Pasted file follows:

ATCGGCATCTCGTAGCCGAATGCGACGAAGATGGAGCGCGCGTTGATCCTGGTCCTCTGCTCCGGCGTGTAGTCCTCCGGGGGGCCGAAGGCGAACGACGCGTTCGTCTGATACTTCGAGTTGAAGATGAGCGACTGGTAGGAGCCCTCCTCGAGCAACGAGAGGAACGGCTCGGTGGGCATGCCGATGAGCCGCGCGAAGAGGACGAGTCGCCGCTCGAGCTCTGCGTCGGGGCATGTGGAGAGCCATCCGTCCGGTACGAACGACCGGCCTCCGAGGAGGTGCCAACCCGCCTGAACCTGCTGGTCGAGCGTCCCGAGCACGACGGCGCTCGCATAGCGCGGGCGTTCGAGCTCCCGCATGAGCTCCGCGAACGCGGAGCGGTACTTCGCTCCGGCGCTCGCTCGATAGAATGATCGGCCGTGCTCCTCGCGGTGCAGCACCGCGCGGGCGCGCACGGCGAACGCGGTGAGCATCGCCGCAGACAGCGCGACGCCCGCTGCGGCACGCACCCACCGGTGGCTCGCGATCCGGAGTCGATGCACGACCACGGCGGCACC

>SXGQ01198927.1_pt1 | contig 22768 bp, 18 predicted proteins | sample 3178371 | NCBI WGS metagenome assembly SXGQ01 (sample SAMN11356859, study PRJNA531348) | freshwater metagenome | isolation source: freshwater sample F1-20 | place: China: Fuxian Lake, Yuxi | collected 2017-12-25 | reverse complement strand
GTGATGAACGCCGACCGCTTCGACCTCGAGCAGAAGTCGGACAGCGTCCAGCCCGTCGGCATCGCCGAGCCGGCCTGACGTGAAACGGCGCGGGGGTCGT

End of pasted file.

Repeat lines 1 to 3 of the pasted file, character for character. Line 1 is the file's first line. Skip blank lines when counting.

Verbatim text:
ATCGGCATCTCGTAGCCGAATGCGACGAAGATGGAGCGCGCGTTGATCCTGGTCCTCTGCTCCGGCGTGTAGTCCTCCGGGGGGCCGAAGGCGAACGACGCGTTCGTCTGATACTTCGAGTTGAAGATGAGCGACTGGTAGGAGCCCTCCTCGAGCAACGAGAGGAACGGCTCGGTGGGCATGCCGATGAGCCGCGCGAAGAGGACGAGTCGCCGCTCGAGCTCTGCGTCGGGGCATGTGGAGAGCCATCCGTCCGGTACGAACGACCGGCCTCCGAGGAGGTGCCAACCCGCCTGAACCTGCTGGTCGAGCGTCCCGAGCACGACGGCGCTCGCATAGCGCGGGCGTTCGAGCTCCCGCATGAGCTCCGCGAACGCGGAGCGGTACTTCGCTCCGGCGCTCGCTCGATAGAATGATCGGCCGTGCTCCTCGCGGTGCAGCACCGCGCGGGCGCGCACGGCGAACGCGGTGAGCATCGCCGCAGACAGCGCGACGCCCGCTGCGGCACGCACCCACCGGTGGCTCGCGATCCGGAGTCGATGCACGACCACGGCGGCACC

>SXGQ01198927.1_pt1 | contig 22768 bp, 18 predicted proteins | sample 3178371 | NCBI WGS metagenome assembly SXGQ01 (sample SAMN11356859, study PRJNA531348) | freshwater metagenome | isolation source: freshwater sample F1-20 | place: China: Fuxian Lake, Yuxi | collected 2017-12-25 | reverse complement strand
GTGATGAACGCCGACCGCTTCGACCTCGAGCAGAAGTCGGACAGCGTCCAGCCCGTCGGCATCGCCGAGCCGGCCTGACGTGAAACGGCGCGGGGGTCGT